I apologize. I’m treading on Word Watch’s territory. But I can’t help myself, so I’ll go ahead and step in the mire: President Donald J. Trump’s pronouncements.
Does Trump lie? That is the question.
According to the Washington Post, as of May 1 the President has amassed 3,001 lies or “misleading claims.”
Obama never quite caught on. He just lied — absolutely artlessly.
Every politician lies. Stephen Cox hit the nail on the head when he stated in April’s Word Watch that, “The old-time political boss, the old-time candidate for office — those people were smart enough to lie in colorful, sometimes fascinating ways.”
In spite of his hailing from Chicago, the Alamogordo of old-time political mendacity, Obama never quite caught on. He just lied — absolutely artlessly. Three examples immediately come to mind: “If you like your healthcare plan, you can keep it.” “Hillary is the most qualified presidential candidate in history.” And the immensely more consequential — and extremely ill-conceived (especially to a libertarian) — threat he made on August 20, 2012, that Syria’s use of chemical weapons would be “a red line for us.”
Well, that red line was a mirage on shifting sands. Obama and Secretary of State John Kerry decided that they’d rely on that paragon of probity, Vladimir Putin’s Russia, to ensure the decommissioning of Syria’s chemical arsenal. Not only did that never happen, but Putin used the opportunity to join the fray in Syria. What the hell — both Putin and Assad now knew that the US would do nothing. In quick succession, Assad and Putin targeted Aleppo, an opposition stronghold, destroying hospitals and massacring civilians, including fleeing doctors evacuating the wounded. The US had lost all credibility.
Consider that Woodrow Wilson, FDR, and JFK all lied by egregious omissions (at least) concerning their health.
What could be worse? Considering that the primary responsibility of the president of the United States is national security, a responsibility based on credibility, it’s hard to imagine anything worse in the diplomatic arena.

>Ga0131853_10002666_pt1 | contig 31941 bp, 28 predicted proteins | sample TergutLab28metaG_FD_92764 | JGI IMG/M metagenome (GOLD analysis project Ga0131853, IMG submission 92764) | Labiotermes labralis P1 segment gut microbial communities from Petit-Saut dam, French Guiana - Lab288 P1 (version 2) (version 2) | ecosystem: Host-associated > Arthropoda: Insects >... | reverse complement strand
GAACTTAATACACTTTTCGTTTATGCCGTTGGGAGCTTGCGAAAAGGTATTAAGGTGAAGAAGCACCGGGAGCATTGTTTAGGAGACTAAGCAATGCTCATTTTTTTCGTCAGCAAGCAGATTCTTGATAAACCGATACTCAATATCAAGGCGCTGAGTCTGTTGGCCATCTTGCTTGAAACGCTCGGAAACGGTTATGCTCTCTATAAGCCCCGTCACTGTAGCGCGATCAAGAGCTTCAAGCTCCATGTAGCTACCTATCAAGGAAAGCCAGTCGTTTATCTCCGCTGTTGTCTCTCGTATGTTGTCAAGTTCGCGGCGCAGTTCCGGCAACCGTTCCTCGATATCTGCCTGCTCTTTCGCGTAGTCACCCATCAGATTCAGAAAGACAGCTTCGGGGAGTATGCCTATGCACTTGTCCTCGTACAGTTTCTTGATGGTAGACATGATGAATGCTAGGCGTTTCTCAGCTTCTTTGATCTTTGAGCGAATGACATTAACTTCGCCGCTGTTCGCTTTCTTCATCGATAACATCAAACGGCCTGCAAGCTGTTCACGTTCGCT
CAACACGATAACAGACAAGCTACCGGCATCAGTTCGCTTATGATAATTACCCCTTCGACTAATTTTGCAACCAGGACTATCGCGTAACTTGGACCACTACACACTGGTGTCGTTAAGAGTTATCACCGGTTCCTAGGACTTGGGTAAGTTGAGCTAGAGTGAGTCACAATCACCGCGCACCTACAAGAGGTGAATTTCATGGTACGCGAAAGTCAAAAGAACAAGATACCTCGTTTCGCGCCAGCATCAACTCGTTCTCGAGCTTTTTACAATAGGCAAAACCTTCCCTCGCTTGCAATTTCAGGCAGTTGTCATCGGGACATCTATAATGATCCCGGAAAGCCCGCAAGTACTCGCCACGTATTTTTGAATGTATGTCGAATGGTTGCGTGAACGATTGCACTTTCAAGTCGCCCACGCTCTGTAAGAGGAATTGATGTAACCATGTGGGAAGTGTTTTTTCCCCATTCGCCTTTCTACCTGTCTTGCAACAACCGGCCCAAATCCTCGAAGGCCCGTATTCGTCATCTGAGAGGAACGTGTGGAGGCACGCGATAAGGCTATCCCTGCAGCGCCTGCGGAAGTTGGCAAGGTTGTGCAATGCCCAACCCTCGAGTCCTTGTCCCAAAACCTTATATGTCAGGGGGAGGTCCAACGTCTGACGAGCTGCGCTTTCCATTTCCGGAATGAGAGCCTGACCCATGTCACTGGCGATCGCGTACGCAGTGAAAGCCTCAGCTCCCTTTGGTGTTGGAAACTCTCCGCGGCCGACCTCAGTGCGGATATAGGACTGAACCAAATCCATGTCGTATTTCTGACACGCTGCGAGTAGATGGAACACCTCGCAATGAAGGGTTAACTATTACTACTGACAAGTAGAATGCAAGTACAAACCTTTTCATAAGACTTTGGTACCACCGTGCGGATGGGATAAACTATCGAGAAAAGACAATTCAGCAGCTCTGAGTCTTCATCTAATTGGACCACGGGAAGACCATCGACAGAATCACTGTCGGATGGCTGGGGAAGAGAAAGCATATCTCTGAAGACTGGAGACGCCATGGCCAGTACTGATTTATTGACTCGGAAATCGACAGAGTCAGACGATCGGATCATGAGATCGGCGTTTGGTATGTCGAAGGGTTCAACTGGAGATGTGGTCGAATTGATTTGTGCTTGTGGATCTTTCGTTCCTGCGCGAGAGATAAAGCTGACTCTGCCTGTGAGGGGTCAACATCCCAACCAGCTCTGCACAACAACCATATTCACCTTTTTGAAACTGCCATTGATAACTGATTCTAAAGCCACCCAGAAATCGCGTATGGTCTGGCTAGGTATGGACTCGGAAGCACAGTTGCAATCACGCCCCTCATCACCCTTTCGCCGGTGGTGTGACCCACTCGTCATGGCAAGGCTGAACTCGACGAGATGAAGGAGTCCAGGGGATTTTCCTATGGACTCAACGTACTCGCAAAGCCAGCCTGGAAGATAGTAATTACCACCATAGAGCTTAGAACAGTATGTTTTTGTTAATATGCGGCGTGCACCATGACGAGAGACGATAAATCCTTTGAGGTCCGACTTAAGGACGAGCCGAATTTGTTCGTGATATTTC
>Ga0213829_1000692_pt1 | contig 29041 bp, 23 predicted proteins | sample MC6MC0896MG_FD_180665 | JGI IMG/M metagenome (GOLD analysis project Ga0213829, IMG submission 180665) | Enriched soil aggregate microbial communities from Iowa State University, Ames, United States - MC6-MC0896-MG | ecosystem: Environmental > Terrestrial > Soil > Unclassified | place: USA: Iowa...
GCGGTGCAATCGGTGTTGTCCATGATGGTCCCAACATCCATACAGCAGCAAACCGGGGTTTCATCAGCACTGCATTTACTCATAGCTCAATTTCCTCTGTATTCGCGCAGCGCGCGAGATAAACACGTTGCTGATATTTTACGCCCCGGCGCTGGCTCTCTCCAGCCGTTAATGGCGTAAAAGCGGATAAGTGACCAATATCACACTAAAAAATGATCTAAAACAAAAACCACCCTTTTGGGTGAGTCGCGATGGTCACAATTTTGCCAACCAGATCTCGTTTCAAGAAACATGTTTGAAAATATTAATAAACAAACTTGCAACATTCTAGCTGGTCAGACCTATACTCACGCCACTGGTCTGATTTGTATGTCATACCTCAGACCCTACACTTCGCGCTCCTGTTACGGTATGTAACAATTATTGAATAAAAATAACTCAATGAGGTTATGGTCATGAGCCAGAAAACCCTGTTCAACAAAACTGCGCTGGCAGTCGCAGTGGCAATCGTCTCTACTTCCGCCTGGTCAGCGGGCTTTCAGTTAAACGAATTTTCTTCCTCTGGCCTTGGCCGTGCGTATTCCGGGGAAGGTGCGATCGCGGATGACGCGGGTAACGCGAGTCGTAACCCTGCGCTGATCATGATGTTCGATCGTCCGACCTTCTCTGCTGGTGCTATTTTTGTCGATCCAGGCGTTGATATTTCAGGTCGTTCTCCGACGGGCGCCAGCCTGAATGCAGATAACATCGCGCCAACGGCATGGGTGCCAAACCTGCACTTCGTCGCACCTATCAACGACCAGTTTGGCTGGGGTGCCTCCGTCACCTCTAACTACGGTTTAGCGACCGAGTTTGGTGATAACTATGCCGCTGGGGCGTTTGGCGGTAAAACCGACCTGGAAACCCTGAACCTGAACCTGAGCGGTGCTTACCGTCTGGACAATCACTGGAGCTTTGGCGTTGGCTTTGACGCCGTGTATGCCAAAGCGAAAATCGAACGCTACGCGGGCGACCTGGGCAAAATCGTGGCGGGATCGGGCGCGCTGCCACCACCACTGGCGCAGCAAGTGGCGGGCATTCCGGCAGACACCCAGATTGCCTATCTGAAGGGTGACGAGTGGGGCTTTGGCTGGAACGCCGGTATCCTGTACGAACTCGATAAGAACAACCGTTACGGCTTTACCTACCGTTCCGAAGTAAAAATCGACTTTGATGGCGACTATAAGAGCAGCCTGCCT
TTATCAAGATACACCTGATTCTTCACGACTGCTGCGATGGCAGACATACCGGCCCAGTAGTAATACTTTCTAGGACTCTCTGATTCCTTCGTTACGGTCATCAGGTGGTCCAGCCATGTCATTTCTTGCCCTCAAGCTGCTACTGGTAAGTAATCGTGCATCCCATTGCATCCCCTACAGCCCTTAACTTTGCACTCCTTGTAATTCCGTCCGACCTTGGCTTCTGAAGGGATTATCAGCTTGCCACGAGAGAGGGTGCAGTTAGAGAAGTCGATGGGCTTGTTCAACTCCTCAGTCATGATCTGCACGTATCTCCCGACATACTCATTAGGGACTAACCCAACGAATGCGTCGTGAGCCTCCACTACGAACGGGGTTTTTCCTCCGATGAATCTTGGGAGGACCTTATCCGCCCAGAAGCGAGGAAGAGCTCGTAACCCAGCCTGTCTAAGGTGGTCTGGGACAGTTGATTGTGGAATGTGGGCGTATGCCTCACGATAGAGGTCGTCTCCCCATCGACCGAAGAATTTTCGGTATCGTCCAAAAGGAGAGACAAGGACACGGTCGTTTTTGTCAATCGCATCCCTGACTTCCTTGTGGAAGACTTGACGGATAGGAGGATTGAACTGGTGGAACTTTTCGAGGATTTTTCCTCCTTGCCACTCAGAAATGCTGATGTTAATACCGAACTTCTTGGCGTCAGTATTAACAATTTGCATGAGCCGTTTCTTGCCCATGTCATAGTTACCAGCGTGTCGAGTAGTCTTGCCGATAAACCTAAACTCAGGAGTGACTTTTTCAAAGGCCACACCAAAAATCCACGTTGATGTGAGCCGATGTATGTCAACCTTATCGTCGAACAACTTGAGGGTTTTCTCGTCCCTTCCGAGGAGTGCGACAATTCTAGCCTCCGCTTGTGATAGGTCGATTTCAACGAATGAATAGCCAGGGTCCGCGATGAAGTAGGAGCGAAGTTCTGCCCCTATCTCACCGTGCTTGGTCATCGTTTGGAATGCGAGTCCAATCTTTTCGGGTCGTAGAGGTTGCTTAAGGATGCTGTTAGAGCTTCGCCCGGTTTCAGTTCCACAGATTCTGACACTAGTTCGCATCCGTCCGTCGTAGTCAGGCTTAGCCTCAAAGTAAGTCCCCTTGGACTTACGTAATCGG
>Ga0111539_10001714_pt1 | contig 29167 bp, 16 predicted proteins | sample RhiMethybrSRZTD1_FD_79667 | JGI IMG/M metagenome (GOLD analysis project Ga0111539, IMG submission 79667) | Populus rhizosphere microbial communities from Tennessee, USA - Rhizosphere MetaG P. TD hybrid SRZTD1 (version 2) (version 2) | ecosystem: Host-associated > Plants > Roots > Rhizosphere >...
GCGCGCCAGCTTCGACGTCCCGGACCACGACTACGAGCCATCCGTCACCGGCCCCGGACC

Obama’s excuse for not enforcing his red line ultimatum was twofold: One, he believed he was speaking from Mount Olympus . . . speaking for all of the free world without first consulting the rest of it. Two, he was in the thick of negotiating the Iran nuclear deal and didn’t want to imperil it by attacking Assad, an Iranian ally.
Why not do the right thing: enforce his completely undemocratic red line and let the chips fall where they might. Was the deal worth dumping US credibility? After all, the Joint Comprehensive Plan of Action (as it is so eloquently known) was only a stopgap measure (and Trump has just withdrawn the US from it).
But the best part of that entire red line debacle was Vladimir Putin’s Obama moment. Immediately following the latest Assad Bunsen burner experiment on his people (the second in a two-part series), Vlad “The Impaler” threatened “severe consequences” if the US retaliated. So the US, this time actually consulting France and Britain and getting them to join, let loose a barrage of missiles on April 14, 2018, that proved particularly effective.
Putin’s response? “If the US does that again, there will be severe consequences!.” One month later, we’re still waiting for those consequences.
The fine print that nearly everyone misses is that papal infallibility only applies when he’s addressing faith and morals.
Donald Trump turned Obama’s lie into truth, however belatedly. And since the subject was the credibility of our national security, that puts it in a completely different category from, say, Trump’s assertion that he “unequivocally” is “the healthiest individual ever elected to the presidency.”